Sunday, August 5, 2007

A Visit With Those That Remember.

This past weekend I met with three survivors from Radziejow. Three honorable, successful Jews living in Canada. I shall not mention their names and the names of my hosts because I forgot to ask their permission to do so. We met at the house of the daughter of a now deceased former survivor of Radziejow. Both she and her husband graciously hosted myself and my wife as I interviewed the survivors.
All live with the memories of how their world was crushed by the Nazis. They remember the antisemitism they experienced in school, from their teachers and their classmates. They remember how the Poles of Radziejow stole the property of the Jews after the Jews were sent to be gassed. They spoke passionately of life in Radziejow. The shops, the people, the deli named the Flower, the town officials, the Rabbi, the history of the Shul, etc... . All three survived as result of G-d's personal intervention. After the War, they returned to Radziejow. They shockingly found that they were not welcomed. They were informed that they could reclaim their property because all Jewish property was now the property of those that stole it.
I do not comprehend the logic in stealing other peoples property. Even if one does not like an individual or group, a moral person knows that this does not give a person license to steal someone's property. I would hope that the Priest in charge of the Church, yes the church that can be viewed in the posted picture of Radziejow, that is only a block away from the Neumans' building, would have told his flock that the property belongs to someone else and we must hold it in trust until the rightful owners reclaim the property. One would think that the Church leaders would have made this a priority, since they were either willing or unwilling accomplices in the gathering of Jews in that very house of worship for the transport of their townfolk to Chelmo, the extermination camp.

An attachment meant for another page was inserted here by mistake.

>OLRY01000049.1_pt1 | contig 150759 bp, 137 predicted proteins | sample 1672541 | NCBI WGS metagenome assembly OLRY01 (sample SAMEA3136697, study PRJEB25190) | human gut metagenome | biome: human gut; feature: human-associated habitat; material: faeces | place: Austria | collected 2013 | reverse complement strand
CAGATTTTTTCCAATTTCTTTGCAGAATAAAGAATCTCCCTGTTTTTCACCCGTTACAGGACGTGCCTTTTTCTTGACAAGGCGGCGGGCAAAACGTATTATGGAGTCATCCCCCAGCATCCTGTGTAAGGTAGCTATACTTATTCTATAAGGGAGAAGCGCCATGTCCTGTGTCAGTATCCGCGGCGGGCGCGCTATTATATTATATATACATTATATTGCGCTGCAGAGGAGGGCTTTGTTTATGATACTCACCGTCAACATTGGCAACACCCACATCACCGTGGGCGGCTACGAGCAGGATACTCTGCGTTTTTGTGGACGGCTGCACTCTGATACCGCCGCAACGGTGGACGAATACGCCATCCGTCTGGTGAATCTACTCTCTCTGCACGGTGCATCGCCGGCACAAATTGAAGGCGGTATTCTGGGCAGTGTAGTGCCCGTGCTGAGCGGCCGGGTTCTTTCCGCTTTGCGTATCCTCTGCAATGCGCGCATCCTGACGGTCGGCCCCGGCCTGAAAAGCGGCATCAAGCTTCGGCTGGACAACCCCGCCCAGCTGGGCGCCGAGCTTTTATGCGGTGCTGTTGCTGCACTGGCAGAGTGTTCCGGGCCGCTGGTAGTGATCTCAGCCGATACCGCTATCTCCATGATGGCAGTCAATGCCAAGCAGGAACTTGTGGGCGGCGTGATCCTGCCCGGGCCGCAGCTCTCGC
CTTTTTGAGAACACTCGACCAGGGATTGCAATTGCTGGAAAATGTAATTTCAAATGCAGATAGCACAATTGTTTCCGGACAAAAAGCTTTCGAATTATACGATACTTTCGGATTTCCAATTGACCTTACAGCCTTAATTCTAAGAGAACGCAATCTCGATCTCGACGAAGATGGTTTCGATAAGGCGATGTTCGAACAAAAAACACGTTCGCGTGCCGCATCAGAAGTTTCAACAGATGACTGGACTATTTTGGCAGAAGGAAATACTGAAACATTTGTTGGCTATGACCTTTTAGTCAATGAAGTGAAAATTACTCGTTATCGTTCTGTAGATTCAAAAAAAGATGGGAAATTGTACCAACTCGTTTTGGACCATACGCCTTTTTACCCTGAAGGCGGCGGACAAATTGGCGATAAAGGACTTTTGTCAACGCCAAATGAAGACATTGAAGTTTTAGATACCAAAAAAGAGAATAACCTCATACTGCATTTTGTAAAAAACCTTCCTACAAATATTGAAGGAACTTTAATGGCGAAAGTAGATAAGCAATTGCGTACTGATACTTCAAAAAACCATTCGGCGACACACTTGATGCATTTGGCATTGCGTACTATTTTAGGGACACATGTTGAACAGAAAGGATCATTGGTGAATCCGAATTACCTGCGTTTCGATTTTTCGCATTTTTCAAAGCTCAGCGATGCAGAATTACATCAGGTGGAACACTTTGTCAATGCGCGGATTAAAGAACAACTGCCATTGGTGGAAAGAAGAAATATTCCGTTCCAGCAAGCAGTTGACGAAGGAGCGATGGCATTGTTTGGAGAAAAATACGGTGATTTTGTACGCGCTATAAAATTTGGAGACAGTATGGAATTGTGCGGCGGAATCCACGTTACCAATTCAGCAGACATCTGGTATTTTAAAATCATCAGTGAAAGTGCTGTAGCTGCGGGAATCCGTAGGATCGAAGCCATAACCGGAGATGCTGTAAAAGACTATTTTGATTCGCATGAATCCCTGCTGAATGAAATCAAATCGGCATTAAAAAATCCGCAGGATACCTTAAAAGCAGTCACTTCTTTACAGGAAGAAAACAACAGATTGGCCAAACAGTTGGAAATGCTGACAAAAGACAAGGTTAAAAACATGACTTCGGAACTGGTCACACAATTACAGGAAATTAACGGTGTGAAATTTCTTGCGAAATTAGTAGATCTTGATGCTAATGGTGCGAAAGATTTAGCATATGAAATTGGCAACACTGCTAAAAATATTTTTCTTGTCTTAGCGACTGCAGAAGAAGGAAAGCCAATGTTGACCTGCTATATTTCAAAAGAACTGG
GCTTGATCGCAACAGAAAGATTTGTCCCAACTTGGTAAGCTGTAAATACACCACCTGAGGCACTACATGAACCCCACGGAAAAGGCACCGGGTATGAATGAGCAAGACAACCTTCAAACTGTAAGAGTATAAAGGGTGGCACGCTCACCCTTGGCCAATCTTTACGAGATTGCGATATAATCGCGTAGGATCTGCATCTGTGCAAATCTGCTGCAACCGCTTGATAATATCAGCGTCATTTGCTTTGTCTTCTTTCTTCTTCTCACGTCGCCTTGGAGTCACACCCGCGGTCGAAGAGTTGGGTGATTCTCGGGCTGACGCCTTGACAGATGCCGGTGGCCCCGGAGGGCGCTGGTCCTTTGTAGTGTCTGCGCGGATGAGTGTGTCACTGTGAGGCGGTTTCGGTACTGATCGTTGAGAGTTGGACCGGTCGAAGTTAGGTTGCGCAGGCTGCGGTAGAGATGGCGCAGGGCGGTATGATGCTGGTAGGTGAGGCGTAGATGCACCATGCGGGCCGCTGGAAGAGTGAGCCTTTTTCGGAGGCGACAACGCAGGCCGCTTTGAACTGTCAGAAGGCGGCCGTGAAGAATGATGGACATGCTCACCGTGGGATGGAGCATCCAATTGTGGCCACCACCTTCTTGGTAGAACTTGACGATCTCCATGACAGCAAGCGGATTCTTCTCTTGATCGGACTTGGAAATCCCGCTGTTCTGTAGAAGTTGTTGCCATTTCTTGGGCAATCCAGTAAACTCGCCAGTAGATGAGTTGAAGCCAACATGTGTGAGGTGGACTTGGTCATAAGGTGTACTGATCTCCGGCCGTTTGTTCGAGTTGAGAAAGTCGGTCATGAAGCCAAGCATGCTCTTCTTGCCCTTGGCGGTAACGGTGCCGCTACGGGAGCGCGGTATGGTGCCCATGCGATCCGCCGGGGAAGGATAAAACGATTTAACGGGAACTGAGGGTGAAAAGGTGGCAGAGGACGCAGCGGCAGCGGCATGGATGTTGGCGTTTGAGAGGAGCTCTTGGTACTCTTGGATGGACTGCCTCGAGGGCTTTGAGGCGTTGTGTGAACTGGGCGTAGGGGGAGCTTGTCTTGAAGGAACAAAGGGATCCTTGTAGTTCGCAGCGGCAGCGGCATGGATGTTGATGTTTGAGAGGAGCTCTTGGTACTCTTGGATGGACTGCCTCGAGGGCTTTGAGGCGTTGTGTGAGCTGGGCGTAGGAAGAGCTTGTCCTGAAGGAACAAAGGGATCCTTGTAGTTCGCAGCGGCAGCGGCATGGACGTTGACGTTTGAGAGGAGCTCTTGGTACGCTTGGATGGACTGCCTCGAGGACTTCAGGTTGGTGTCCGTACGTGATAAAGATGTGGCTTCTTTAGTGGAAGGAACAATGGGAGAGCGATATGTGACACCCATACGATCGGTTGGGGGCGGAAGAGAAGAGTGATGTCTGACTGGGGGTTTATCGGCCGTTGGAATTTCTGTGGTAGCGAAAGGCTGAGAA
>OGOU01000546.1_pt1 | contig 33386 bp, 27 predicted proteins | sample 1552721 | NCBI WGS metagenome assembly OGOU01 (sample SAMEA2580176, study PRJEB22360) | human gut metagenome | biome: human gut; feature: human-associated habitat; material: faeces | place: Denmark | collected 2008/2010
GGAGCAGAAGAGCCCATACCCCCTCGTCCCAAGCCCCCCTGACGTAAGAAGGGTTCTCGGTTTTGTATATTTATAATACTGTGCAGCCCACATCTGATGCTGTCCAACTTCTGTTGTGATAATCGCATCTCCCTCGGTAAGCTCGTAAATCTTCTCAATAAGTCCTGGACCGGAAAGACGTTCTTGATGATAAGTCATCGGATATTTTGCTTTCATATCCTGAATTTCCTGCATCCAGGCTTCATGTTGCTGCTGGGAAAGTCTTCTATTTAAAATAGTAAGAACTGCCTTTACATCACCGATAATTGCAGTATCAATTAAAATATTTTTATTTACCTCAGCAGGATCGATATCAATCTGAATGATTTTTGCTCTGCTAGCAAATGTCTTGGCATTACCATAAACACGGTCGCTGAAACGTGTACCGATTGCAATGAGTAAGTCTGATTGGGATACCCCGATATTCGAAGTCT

The survivors told me about my Grandfather, Shimon Neuman. They spoke in awe as they explained that he was a highly respected citizen in Radziejow. He was a pious man, revered by both the Jews and the Gentiles. He was the head of the Jewish Burial Society of Radziejow. He was the most honest Jew in town and therefore the Jewish Community Court would always choose him to hold all disputed monies until the Court resolved the case. My Grandfather, may he rest in peace, lived a Torah life twenty-four hours a day, seven days a week. When the Jewish Congregation delegated a congregant to lead prayers during the most holy ceremony Nilah, the last chance prayers of Appeal for Jews to have G-d recind negative decrees for Jews in the coming year, on the most holy day, Yom Kippur, my Grandfather was honored with the responsibility.
Yes every citizen in Radziejow trusted my Grandfather as an honest merchant and a holy man. How can the citizens of Radziejow ever hope to be forgiven by G-d for their actions towards the Jews before, during and after the Holocaust, until they do what is right and return the Neuman's property?

No comments:

Comments